Before we dive into the valuable opportunity we as credit unions can and should provide our immigrant communities, let's talk perception versus reality. Twenty-four-hour media outlets provide continuous coverage of the current administration's immigration policies and rhetoric. This never-ending stream of news stories, whispers, rumors and increasingly, falsehoods, has created fear and uncertainty within our community. Our employees, members and community partners hear daily, “What if the administration implements a travel ban? A wall? Wants my member information? Takes my money? Takes my family member?”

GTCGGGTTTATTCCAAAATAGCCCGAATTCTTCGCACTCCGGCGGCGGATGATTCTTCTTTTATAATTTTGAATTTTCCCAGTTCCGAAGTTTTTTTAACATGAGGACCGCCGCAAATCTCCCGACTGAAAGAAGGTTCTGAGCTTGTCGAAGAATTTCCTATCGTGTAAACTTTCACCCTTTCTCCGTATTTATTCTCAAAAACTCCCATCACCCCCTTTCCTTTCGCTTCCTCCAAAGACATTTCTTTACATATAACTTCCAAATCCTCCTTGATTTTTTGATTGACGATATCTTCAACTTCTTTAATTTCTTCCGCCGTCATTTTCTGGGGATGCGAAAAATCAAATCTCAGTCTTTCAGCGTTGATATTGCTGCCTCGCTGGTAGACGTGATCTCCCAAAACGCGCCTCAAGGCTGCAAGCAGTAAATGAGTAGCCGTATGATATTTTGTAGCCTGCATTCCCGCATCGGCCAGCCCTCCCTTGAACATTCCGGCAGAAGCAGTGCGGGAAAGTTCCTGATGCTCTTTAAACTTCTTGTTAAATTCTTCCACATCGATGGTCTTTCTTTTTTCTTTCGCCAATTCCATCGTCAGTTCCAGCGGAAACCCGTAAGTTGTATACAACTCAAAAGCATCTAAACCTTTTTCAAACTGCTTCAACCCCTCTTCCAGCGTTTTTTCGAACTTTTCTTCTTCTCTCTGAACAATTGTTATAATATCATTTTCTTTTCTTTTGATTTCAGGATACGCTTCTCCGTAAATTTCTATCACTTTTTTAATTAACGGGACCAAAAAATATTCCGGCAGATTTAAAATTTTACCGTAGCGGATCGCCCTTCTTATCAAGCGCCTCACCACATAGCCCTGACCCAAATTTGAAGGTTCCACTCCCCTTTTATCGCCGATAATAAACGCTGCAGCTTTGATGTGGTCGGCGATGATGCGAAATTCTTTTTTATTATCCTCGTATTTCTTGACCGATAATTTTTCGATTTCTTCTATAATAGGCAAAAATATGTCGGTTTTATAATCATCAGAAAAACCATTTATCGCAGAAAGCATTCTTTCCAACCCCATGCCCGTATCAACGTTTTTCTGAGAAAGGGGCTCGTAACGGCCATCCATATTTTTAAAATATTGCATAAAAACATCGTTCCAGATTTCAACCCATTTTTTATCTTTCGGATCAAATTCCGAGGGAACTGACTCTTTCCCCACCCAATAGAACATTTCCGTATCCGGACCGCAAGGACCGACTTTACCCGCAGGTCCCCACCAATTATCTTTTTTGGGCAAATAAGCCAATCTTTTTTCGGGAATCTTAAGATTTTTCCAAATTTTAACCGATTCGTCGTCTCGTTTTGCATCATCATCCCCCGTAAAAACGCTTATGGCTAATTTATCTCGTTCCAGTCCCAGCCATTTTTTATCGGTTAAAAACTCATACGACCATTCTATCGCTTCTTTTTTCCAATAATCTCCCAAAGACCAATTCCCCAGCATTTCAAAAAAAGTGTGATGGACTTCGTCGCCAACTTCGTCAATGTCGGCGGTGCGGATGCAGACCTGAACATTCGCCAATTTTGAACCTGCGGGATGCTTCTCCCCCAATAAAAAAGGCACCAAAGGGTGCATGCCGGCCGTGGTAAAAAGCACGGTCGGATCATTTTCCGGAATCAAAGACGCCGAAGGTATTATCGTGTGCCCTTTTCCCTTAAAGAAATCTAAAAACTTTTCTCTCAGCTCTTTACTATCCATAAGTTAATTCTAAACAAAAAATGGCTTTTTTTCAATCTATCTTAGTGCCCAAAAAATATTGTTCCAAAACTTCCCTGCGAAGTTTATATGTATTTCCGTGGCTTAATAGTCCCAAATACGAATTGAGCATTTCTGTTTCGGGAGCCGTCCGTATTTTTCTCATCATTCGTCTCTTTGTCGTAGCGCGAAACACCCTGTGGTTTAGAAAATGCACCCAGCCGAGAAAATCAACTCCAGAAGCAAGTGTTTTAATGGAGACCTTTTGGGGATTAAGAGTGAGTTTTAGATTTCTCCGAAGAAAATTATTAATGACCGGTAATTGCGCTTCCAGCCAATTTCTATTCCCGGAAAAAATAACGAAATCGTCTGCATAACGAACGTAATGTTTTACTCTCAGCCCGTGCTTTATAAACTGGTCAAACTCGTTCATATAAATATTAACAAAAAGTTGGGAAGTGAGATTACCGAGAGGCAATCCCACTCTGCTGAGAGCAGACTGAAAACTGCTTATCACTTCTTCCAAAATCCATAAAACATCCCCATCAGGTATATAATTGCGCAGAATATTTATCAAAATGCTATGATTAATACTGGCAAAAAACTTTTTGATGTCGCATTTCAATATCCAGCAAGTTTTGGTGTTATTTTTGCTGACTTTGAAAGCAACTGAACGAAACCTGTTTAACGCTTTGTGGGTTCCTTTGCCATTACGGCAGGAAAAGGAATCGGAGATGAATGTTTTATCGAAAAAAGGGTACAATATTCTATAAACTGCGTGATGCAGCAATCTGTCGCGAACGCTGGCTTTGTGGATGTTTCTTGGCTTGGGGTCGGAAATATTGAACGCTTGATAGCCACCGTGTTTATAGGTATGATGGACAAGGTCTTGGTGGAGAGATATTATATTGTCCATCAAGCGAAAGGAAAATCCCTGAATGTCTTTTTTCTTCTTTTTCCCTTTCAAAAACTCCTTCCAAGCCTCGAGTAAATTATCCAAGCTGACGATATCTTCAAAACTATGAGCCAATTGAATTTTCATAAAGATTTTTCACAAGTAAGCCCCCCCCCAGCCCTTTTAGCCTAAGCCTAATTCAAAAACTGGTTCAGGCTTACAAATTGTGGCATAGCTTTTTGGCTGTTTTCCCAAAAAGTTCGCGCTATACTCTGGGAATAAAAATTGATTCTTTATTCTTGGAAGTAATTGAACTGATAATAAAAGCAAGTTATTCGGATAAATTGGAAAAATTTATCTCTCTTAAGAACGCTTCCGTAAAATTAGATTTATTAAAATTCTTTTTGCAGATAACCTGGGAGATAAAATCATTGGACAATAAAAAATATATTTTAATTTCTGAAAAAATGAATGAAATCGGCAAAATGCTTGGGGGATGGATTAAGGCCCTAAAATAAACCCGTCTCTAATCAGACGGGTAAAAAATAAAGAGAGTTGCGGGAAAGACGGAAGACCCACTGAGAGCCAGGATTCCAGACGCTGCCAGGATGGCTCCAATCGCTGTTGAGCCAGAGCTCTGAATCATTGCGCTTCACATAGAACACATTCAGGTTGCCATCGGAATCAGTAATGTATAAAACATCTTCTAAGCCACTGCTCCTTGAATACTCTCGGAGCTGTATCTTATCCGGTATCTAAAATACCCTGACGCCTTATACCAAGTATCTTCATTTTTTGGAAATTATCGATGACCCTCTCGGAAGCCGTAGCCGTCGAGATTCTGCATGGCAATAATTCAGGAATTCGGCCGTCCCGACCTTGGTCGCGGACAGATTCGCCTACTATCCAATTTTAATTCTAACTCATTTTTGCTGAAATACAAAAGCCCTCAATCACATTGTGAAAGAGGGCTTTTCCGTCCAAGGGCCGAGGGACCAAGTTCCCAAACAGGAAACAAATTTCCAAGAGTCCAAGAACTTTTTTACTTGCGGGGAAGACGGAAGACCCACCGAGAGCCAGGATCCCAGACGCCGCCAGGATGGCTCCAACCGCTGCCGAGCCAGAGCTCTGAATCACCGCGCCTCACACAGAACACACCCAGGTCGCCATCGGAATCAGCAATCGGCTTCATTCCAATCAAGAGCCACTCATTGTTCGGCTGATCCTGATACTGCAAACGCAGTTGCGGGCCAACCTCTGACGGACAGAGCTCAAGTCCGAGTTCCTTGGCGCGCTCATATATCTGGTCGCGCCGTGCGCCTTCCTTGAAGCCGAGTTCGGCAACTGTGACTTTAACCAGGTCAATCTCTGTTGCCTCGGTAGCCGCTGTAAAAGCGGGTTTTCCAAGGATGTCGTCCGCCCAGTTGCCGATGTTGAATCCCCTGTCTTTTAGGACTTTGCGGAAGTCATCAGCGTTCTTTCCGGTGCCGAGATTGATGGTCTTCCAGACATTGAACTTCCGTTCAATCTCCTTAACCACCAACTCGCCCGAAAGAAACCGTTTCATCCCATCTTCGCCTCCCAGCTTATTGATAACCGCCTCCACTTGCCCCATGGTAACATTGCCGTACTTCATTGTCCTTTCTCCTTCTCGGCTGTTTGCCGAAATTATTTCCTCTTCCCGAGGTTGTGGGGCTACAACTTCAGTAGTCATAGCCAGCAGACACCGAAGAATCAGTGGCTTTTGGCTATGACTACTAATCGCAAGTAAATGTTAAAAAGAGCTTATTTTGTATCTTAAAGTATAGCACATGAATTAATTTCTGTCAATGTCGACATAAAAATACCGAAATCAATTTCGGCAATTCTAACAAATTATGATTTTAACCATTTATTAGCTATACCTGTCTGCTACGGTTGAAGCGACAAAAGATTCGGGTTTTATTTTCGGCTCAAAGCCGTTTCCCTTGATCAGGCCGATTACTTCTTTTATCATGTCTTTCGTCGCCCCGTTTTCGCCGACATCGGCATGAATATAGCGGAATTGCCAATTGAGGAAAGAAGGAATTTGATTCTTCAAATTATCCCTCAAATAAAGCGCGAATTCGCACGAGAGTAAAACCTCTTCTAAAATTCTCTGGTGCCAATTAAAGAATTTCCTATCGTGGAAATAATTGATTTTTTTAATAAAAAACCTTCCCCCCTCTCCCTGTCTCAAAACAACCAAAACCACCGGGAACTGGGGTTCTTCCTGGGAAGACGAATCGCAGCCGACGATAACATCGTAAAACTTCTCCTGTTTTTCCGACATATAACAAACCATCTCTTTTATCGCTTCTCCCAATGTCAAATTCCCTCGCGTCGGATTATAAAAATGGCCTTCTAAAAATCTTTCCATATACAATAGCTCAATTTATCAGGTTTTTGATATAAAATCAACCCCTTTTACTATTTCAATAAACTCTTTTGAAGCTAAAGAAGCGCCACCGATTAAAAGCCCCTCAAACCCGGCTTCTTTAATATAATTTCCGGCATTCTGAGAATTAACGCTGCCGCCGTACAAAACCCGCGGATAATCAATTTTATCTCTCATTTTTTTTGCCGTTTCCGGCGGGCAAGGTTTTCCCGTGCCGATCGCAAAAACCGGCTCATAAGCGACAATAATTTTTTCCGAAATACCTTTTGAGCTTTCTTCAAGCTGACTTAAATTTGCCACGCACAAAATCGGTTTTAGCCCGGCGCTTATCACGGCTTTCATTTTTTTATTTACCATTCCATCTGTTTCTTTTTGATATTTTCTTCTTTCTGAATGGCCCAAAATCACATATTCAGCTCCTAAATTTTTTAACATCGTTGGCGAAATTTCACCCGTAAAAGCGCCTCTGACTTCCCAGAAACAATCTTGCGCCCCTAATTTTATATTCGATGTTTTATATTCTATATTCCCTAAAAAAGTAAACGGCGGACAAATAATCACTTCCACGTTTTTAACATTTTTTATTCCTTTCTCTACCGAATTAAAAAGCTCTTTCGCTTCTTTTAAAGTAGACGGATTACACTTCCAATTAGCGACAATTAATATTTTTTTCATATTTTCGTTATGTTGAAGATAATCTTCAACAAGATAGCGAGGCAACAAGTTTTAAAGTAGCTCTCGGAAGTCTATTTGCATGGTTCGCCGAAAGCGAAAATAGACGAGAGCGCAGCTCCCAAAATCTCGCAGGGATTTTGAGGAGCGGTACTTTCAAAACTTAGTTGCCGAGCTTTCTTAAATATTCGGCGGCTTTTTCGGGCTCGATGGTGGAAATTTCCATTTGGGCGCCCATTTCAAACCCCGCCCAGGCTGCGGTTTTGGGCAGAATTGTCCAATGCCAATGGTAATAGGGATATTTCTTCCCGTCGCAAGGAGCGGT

If anything, the current policy climate is an opportunity for credit unions to educate members on their policies and practices that benefit a member's financial security – and show that their financial security has no borders in our electronic banking world. Member data is safe, and member money is safest and accessible in a credit union account, not under a mattress where it could be confiscated, or worse, fall prey to scammers who are capitalizing on the administration's actions and immigrants’ fears. Additionally, it positions credit unions as trusted community partners when an immigrant needs additional legal, health and/or human services. Credit unions have long-standing and strong community partnerships – they should leverage them. What we are seeing is not the “Aren't non-citizens a flight risk?” scenario people often first ask us about; rather we are experiencing a heightened level of fear, uncertainty and desire for assistance as these responsible community members work to get their finances in order and ensure their family's safety.